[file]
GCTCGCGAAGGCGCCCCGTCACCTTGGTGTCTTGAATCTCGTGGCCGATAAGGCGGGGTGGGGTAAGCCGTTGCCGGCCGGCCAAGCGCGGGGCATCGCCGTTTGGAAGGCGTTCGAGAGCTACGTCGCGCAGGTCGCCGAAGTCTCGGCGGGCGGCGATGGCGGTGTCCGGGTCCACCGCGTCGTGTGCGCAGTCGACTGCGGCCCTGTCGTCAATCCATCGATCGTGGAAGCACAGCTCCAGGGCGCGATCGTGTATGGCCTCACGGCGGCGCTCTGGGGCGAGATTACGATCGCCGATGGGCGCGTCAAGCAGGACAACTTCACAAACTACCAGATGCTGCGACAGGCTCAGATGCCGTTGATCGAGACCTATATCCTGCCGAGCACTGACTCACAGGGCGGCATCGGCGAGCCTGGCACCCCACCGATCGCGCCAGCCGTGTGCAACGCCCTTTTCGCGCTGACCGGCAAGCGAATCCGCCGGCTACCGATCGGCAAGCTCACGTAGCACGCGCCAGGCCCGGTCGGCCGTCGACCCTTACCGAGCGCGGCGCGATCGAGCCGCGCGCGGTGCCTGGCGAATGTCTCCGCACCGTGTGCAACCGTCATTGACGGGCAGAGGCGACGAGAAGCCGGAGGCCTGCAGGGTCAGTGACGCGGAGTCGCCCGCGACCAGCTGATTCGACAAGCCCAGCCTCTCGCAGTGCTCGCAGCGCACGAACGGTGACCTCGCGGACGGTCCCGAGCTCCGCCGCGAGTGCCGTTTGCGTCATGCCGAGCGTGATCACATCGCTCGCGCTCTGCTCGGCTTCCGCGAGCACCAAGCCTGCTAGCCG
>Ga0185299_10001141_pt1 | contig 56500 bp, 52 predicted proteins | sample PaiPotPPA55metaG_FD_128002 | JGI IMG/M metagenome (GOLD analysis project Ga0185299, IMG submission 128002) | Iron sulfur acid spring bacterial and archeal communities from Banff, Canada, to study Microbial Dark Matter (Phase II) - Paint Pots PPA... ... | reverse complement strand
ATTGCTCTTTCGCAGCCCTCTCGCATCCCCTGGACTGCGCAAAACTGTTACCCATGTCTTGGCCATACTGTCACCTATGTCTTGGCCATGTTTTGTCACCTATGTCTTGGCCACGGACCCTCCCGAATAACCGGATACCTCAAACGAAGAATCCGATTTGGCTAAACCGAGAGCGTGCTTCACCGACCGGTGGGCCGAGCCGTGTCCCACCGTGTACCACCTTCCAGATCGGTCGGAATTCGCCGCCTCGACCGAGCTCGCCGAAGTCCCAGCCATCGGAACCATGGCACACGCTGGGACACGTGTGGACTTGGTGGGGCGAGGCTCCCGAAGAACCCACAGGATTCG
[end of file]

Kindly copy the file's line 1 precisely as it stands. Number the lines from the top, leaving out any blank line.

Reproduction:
GCTCGCGAAGGCGCCCCGTCACCTTGGTGTCTTGAATCTCGTGGCCGATAAGGCGGGGTGGGGTAAGCCGTTGCCGGCCGGCCAAGCGCGGGGCATCGCCGTTTGGAAGGCGTTCGAGAGCTACGTCGCGCAGGTCGCCGAAGTCTCGGCGGGCGGCGATGGCGGTGTCCGGGTCCACCGCGTCGTGTGCGCAGTCGACTGCGGCCCTGTCGTCAATCCATCGATCGTGGAAGCACAGCTCCAGGGCGCGATCGTGTATGGCCTCACGGCGGCGCTCTGGGGCGAGATTACGATCGCCGATGGGCGCGTCAAGCAGGACAACTTCACAAACTACCAGATGCTGCGACAGGCTCAGATGCCGTTGATCGAGACCTATATCCTGCCGAGCACTGACTCACAGGGCGGCATCGGCGAGCCTGGCACCCCACCGATCGCGCCAGCCGTGTGCAACGCCCTTTTCGCGCTGACCGGCAAGCGAATCCGCCGGCTACCGATCGGCAAGCTCACGTAGCACGCGCCAGGCCCGGTCGGCCGTCGACCCTTACCGAGCGCGGCGCGATCGAGCCGCGCGCGGTGCCTGGCGAATGTCTCCGCACCGTGTGCAACCGTCATTGACGGGCAGAGGCGACGAGAAGCCGGAGGCCTGCAGGGTCAGTGACGCGGAGTCGCCCGCGACCAGCTGATTCGACAAGCCCAGCCTCTCGCAGTGCTCGCAGCGCACGAACGGTGACCTCGCGGACGGTCCCGAGCTCCGCCGCGAGTGCCGTTTGCGTCATGCCGAGCGTGATCACATCGCTCGCGCTCTGCTCGGCTTCCGCGAGCACCAAGCCTGCTAGCCG